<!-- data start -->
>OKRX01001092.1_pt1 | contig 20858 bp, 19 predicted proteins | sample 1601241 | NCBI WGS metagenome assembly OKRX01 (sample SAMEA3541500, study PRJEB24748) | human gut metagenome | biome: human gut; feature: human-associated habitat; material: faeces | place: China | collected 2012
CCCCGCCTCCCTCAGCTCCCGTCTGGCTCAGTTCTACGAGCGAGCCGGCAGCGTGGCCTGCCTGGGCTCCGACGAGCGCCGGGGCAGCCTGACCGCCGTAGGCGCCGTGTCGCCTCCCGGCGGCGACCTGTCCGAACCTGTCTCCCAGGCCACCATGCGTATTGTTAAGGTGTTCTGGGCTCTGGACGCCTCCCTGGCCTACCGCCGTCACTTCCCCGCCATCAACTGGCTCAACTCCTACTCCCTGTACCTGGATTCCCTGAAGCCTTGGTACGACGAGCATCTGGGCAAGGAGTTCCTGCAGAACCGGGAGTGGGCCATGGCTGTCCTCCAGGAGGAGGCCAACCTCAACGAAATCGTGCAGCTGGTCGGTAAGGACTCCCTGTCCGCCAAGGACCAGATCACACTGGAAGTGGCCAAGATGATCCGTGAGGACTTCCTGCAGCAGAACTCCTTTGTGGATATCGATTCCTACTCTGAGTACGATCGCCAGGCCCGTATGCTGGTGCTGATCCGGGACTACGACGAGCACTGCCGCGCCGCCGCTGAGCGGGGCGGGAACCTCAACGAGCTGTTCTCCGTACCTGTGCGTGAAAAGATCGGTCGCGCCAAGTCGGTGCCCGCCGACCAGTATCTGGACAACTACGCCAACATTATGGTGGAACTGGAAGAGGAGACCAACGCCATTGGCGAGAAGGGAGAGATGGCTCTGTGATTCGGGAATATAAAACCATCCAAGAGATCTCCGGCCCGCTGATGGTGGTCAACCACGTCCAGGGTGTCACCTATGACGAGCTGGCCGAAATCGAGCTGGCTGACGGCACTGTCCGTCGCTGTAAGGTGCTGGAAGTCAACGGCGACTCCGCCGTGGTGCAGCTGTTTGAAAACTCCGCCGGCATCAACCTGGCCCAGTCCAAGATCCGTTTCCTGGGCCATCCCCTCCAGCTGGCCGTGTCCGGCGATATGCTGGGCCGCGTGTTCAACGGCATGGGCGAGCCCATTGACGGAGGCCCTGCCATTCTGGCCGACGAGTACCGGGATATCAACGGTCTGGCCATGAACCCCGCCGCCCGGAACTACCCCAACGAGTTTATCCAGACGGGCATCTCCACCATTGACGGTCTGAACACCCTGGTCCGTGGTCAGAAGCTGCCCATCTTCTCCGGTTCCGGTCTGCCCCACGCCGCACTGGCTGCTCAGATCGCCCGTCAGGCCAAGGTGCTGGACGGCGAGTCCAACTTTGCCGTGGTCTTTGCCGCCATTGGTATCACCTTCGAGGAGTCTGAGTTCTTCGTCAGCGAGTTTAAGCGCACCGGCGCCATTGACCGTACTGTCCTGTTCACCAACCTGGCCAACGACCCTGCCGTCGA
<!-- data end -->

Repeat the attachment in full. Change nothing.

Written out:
>OKRX01001092.1_pt1 | contig 20858 bp, 19 predicted proteins | sample 1601241 | NCBI WGS metagenome assembly OKRX01 (sample SAMEA3541500, study PRJEB24748) | human gut metagenome | biome: human gut; feature: human-associated habitat; material: faeces | place: China | collected 2012
CCCCGCCTCCCTCAGCTCCCGTCTGGCTCAGTTCTACGAGCGAGCCGGCAGCGTGGCCTGCCTGGGCTCCGACGAGCGCCGGGGCAGCCTGACCGCCGTAGGCGCCGTGTCGCCTCCCGGCGGCGACCTGTCCGAACCTGTCTCCCAGGCCACCATGCGTATTGTTAAGGTGTTCTGGGCTCTGGACGCCTCCCTGGCCTACCGCCGTCACTTCCCCGCCATCAACTGGCTCAACTCCTACTCCCTGTACCTGGATTCCCTGAAGCCTTGGTACGACGAGCATCTGGGCAAGGAGTTCCTGCAGAACCGGGAGTGGGCCATGGCTGTCCTCCAGGAGGAGGCCAACCTCAACGAAATCGTGCAGCTGGTCGGTAAGGACTCCCTGTCCGCCAAGGACCAGATCACACTGGAAGTGGCCAAGATGATCCGTGAGGACTTCCTGCAGCAGAACTCCTTTGTGGATATCGATTCCTACTCTGAGTACGATCGCCAGGCCCGTATGCTGGTGCTGATCCGGGACTACGACGAGCACTGCCGCGCCGCCGCTGAGCGGGGCGGGAACCTCAACGAGCTGTTCTCCGTACCTGTGCGTGAAAAGATCGGTCGCGCCAAGTCGGTGCCCGCCGACCAGTATCTGGACAACTACGCCAACATTATGGTGGAACTGGAAGAGGAGACCAACGCCATTGGCGAGAAGGGAGAGATGGCTCTGTGATTCGGGAATATAAAACCATCCAAGAGATCTCCGGCCCGCTGATGGTGGTCAACCACGTCCAGGGTGTCACCTATGACGAGCTGGCCGAAATCGAGCTGGCTGACGGCACTGTCCGTCGCTGTAAGGTGCTGGAAGTCAACGGCGACTCCGCCGTGGTGCAGCTGTTTGAAAACTCCGCCGGCATCAACCTGGCCCAGTCCAAGATCCGTTTCCTGGGCCATCCCCTCCAGCTGGCCGTGTCCGGCGATATGCTGGGCCGCGTGTTCAACGGCATGGGCGAGCCCATTGACGGAGGCCCTGCCATTCTGGCCGACGAGTACCGGGATATCAACGGTCTGGCCATGAACCCCGCCGCCCGGAACTACCCCAACGAGTTTATCCAGACGGGCATCTCCACCATTGACGGTCTGAACACCCTGGTCCGTGGTCAGAAGCTGCCCATCTTCTCCGGTTCCGGTCTGCCCCACGCCGCACTGGCTGCTCAGATCGCCCGTCAGGCCAAGGTGCTGGACGGCGAGTCCAACTTTGCCGTGGTCTTTGCCGCCATTGGTATCACCTTCGAGGAGTCTGAGTTCTTCGTCAGCGAGTTTAAGCGCACCGGCGCCATTGACCGTACTGTCCTGTTCACCAACCTGGCCAACGACCCTGCCGTCGA